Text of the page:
Q: We’ve had high unemployment and prices keep going up. What kind of social issues do you deal with through the Mayor’s Office? –Rennie Marshall
Goyette: Rennie—the person who asked this question—was a candidate for City Councillor in Monaghan Ward in the 2010 municipal election. She is an inveterate political groupie and informed City Hall watcher. (A Cityhallic?)
Municipal government and its association with the delivery of social services has long been a moving target.
In Ontario, the first framework for local self government came about as a result of The Municipal Corporations Act of 1849, better known as The Baldwin Act. At the time, cities and towns had a limited role in providing social services that was focused on the funding of charities. The modern welfare state in Ontario really got underway in the late 19th Century with the Great Reform government of Oliver Mowat, at a time when poverty was associated with a moral failing that was remedied by “Houses of Industry and Refuge”—the original poorhouses—or jail.
Toronto hired its first “Relief Officer” in 1893. Compassion for First World War disabled soldiers and their families led to the introduction of a number of social services such as Mother’s Allowance and the first public pensions, as did the Great Depression that gave rise to a variety of employment related benefits. Civil and human rights movements have propelled the modern municipal agenda that now includes social assistance, housing, hostels, employment, counselling, child care, wage subsidy, nursing and homemaking—the bulk of which are mandatory and cost-shared between the City and the province.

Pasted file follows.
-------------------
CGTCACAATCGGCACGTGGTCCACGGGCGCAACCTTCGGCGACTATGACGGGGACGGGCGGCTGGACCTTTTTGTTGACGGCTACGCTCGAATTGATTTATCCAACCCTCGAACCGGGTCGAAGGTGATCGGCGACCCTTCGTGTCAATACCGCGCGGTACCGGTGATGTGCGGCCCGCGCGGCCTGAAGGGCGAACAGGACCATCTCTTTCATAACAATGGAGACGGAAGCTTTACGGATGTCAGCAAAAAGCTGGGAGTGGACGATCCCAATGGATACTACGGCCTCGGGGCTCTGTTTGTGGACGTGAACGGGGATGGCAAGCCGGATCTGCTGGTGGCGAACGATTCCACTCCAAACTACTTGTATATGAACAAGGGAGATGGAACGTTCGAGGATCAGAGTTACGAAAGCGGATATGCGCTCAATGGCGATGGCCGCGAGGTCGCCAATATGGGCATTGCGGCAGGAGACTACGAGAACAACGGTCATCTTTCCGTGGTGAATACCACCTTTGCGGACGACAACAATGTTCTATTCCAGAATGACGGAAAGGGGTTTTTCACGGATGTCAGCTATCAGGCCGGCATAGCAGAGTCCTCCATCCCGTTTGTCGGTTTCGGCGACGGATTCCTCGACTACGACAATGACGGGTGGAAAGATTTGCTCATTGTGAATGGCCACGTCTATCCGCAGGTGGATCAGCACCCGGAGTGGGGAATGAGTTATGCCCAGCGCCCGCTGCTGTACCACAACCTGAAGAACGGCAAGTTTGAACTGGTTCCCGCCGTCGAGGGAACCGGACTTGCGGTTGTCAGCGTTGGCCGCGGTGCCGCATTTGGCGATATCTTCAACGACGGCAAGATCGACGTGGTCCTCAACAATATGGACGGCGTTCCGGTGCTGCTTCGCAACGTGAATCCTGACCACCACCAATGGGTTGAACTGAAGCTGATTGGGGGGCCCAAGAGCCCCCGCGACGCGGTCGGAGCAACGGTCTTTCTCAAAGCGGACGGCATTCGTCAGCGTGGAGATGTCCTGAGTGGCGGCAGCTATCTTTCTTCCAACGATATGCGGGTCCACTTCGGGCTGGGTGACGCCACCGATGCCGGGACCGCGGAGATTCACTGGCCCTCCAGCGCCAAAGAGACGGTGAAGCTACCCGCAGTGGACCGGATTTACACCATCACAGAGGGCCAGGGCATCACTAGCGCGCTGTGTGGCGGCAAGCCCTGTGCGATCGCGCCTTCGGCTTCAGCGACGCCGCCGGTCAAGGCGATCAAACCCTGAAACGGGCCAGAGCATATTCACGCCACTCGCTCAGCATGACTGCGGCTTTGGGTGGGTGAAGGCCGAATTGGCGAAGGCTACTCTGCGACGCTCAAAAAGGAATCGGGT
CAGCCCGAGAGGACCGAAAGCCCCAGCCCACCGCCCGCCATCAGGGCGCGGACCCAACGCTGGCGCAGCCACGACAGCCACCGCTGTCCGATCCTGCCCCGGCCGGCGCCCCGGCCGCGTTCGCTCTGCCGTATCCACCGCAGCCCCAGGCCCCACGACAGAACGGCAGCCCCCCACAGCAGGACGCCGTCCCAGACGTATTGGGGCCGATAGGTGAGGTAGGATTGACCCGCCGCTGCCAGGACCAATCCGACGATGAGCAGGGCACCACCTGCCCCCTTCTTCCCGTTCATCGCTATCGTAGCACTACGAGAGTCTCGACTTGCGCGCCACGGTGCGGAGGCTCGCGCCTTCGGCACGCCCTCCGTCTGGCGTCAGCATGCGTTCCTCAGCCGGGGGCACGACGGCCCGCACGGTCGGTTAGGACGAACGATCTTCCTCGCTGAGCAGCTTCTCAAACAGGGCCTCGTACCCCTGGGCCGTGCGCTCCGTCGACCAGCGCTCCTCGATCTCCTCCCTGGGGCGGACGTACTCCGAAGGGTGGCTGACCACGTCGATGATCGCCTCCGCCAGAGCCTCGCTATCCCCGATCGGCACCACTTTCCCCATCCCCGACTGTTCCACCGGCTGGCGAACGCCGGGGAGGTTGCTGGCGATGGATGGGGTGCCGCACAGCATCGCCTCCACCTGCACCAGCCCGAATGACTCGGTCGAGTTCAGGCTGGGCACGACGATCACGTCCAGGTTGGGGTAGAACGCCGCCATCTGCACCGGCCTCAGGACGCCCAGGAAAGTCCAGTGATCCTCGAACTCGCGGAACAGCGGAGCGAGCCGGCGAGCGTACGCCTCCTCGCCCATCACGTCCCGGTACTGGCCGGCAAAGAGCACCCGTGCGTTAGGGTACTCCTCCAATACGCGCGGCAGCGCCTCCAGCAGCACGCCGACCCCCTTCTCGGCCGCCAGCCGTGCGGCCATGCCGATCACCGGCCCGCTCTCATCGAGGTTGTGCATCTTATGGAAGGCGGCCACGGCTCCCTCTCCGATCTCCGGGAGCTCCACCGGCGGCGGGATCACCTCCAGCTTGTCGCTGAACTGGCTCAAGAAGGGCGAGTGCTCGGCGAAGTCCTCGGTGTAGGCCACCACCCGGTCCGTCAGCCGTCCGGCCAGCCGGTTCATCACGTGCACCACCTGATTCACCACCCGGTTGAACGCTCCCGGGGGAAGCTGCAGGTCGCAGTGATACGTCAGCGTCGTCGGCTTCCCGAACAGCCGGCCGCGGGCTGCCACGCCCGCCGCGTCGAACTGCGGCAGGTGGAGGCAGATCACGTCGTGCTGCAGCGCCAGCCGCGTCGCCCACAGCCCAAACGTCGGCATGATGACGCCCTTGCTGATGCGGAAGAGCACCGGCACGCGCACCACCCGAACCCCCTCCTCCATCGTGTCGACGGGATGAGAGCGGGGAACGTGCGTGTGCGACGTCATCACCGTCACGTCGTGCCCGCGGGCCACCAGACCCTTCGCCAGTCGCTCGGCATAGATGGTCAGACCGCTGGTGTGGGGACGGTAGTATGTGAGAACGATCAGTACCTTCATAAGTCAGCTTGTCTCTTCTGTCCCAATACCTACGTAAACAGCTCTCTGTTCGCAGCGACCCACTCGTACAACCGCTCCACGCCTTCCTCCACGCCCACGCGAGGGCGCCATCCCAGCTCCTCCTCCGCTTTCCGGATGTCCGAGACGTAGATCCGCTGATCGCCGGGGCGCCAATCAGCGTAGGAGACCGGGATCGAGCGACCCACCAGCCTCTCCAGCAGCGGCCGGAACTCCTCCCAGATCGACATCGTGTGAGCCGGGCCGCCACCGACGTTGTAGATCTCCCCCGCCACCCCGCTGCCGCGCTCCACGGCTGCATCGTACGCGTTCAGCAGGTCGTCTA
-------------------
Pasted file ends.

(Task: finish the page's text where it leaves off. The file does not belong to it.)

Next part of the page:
When people ask what issues we deal with in the Mayor’s office, my answer is all of them. Our role in the field of social services is to provide cooperative leadership in setting an agenda, choosing priorities, finding the balance between compassion and fiscal responsibility, reviewing reports and agendas, liaising with staff, preparing reports and motions, advocating with other levels of government, communicating the City’s plans and programs, and carrying out constituent relations.
It’s this last category of social service that Rennie likely has in mind. People communicate with the Mayor every day, and some of them do so in person and unannounced. On their arrival at the Office—which they often see as a place of last resort—they are sometimes confused, resigned or despondent. Some recent examples we have dealt with involve personal issues of homelessness, food, inability to pay bills, family violence, child custody, depression, addiction and banishment from agencies. (There are also the angry, like the person who mailed his parking ticket payment to the Mayor in a large, heavy envelope containing 80 carefully and individually wrapped loonies.)
It may come in different forms, but it’s all social service.
David Goyette is the Executive Assistant to Peterborough Mayor Daryl Bennett. Email your burning questions for David about City Hall to email@example.com.